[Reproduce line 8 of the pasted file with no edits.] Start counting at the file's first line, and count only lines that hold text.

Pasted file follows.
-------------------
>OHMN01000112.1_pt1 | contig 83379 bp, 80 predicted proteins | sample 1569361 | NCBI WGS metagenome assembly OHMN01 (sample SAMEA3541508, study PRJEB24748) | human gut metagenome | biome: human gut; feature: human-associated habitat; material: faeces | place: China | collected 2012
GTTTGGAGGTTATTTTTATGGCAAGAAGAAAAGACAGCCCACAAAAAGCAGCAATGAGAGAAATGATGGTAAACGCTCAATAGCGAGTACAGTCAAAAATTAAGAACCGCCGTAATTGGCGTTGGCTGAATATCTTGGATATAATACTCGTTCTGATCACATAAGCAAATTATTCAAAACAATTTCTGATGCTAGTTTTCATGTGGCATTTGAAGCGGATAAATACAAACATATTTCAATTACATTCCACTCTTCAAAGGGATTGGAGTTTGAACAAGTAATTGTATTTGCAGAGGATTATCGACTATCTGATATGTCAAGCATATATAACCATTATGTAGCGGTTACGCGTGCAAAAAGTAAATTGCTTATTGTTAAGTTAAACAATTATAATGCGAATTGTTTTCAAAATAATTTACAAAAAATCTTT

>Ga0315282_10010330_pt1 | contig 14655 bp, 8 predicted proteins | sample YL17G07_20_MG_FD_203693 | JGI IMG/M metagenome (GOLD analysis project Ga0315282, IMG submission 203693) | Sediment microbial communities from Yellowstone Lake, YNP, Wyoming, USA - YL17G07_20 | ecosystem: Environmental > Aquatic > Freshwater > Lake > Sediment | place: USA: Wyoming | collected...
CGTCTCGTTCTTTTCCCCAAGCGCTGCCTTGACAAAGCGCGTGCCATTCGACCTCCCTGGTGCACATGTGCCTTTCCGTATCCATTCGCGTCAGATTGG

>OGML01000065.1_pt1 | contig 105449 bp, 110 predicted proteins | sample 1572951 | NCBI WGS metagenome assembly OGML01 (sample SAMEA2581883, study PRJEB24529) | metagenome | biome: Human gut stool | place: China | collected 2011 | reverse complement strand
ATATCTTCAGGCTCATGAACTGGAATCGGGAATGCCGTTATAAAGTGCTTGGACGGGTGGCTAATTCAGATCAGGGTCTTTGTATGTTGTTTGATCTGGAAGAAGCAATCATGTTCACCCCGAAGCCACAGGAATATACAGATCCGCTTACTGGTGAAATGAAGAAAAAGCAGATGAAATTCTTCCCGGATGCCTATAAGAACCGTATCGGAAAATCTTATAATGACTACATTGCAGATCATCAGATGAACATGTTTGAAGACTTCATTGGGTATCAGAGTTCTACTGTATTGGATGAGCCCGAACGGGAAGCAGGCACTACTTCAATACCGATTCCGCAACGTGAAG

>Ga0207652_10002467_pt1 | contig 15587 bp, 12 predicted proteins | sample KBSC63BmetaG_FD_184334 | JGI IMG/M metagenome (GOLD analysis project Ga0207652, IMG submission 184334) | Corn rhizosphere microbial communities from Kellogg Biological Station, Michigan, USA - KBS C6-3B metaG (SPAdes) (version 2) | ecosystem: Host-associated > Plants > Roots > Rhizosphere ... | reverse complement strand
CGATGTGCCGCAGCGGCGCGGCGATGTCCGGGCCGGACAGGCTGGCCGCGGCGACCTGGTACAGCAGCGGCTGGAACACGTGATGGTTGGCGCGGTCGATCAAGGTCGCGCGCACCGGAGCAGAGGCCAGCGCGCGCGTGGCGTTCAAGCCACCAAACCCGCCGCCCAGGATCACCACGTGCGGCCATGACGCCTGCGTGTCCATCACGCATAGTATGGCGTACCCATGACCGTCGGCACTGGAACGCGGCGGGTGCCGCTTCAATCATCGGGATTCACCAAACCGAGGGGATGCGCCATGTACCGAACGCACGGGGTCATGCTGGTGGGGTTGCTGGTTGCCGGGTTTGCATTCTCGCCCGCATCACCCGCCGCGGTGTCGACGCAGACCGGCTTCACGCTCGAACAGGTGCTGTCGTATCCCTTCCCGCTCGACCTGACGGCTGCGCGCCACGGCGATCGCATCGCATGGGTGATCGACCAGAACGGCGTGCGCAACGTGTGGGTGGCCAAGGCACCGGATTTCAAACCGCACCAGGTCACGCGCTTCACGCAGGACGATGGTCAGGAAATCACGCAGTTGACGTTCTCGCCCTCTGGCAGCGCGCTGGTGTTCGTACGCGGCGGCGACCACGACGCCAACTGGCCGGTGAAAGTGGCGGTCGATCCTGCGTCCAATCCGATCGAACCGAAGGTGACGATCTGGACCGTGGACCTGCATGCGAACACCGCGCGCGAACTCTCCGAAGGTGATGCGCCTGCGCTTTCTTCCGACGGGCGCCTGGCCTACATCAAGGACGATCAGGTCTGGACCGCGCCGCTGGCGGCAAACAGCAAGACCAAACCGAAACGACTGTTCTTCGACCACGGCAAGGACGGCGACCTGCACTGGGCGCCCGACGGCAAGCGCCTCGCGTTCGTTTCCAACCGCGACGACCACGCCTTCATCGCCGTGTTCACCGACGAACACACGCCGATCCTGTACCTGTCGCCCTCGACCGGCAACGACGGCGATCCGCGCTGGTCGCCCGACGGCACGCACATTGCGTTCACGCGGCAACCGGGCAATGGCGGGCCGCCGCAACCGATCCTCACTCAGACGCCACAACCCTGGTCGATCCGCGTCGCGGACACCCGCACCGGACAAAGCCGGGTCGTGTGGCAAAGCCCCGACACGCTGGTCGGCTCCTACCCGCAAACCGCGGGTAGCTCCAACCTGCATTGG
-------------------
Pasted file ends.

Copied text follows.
CGATGTGCCGCAGCGGCGCGGCGATGTCCGGGCCGGACAGGCTGGCCGCGGCGACCTGGTACAGCAGCGGCTGGAACACGTGATGGTTGGCGCGGTCGATCAAGGTCGCGCGCACCGGAGCAGAGGCCAGCGCGCGCGTGGCGTTCAAGCCACCAAACCCGCCGCCCAGGATCACCACGTGCGGCCATGACGCCTGCGTGTCCATCACGCATAGTATGGCGTACCCATGACCGTCGGCACTGGAACGCGGCGGGTGCCGCTTCAATCATCGGGATTCACCAAACCGAGGGGATGCGCCATGTACCGAACGCACGGGGTCATGCTGGTGGGGTTGCTGGTTGCCGGGTTTGCATTCTCGCCCGCATCACCCGCCGCGGTGTCGACGCAGACCGGCTTCACGCTCGAACAGGTGCTGTCGTATCCCTTCCCGCTCGACCTGACGGCTGCGCGCCACGGCGATCGCATCGCATGGGTGATCGACCAGAACGGCGTGCGCAACGTGTGGGTGGCCAAGGCACCGGATTTCAAACCGCACCAGGTCACGCGCTTCACGCAGGACGATGGTCAGGAAATCACGCAGTTGACGTTCTCGCCCTCTGGCAGCGCGCTGGTGTTCGTACGCGGCGGCGACCACGACGCCAACTGGCCGGTGAAAGTGGCGGTCGATCCTGCGTCCAATCCGATCGAACCGAAGGTGACGATCTGGACCGTGGACCTGCATGCGAACACCGCGCGCGAACTCTCCGAAGGTGATGCGCCTGCGCTTTCTTCCGACGGGCGCCTGGCCTACATCAAGGACGATCAGGTCTGGACCGCGCCGCTGGCGGCAAACAGCAAGACCAAACCGAAACGACTGTTCTTCGACCACGGCAAGGACGGCGACCTGCACTGGGCGCCCGACGGCAAGCGCCTCGCGTTCGTTTCCAACCGCGACGACCACGCCTTCATCGCCGTGTTCACCGACGAACACACGCCGATCCTGTACCTGTCGCCCTCGACCGGCAACGACGGCGATCCGCGCTGGTCGCCCGACGGCACGCACATTGCGTTCACGCGGCAACCGGGCAATGGCGGGCCGCCGCAACCGATCCTCACTCAGACGCCACAACCCTGGTCGATCCGCGTCGCGGACACCCGCACCGGACAAAGCCGGGTCGTGTGGCAAAGCCCCGACACGCTGGTCGGCTCCTACCCGCAAACCGCGGGTAGCTCCAACCTGCATTGG